The number of undocumented young people applying for a temporary stay of deportation, known as DACA applications, was significantly lower in the first half of November, according to statistics released by U.S. Citizenship and Immigration Services (USCIS).

The Obama administration program known as Deferred Action for Childhood Arrivals — which allows qualifying young undocumented immigrants to remain in the country and apply for a work permit — has been in effect since August 15. In September and October, an average of 5,700 and 5,300 people applied for the program per day. That daily average dropped to 4,500 for the first half of November.

Immigration specialists attribute the drop in applications to November’s election, as many DREAMers were afraid to file with the uncertainty of who would be elected.  Presidential Nominee Mitt Romney had stated that he would end the DACA program if he were to be elected.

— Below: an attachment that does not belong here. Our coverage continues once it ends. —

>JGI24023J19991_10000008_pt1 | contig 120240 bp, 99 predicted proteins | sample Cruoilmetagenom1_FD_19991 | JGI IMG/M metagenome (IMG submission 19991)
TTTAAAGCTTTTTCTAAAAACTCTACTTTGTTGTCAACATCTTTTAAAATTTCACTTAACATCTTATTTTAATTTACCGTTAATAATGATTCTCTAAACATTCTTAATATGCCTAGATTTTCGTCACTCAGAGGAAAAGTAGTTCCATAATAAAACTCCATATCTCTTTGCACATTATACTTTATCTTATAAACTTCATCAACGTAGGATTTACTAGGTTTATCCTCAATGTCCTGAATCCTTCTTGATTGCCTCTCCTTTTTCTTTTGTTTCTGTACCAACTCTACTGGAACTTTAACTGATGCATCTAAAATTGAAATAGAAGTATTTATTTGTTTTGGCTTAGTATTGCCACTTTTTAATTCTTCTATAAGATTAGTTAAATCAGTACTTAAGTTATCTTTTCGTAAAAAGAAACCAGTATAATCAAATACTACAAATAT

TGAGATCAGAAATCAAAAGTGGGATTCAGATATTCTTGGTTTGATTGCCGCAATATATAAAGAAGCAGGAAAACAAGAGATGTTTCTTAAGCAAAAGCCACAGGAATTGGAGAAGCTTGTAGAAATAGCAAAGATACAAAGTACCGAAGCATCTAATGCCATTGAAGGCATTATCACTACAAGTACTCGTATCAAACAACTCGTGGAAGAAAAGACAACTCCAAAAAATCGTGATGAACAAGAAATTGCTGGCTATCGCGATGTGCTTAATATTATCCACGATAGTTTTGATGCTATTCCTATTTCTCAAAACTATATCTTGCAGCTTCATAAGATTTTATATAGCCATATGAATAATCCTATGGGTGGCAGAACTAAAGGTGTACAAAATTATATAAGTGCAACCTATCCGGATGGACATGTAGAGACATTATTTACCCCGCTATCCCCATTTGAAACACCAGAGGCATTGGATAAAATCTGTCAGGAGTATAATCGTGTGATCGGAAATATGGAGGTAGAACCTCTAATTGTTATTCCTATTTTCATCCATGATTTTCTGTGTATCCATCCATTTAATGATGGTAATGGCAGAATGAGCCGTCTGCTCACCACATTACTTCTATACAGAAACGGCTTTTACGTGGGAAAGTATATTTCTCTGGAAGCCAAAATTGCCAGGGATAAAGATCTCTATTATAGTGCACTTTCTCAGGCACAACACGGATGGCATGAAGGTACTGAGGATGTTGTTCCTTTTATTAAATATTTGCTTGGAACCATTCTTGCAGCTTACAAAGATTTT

So far, more than 53,000 Dreamers have been approved for deferred action. The program is temporary and is only available to young people who meet certain qualifications, like attending or graduating from high school.

If you would like to learn more about how you or your children may qualify for Deferred Action, email Anna Hysell at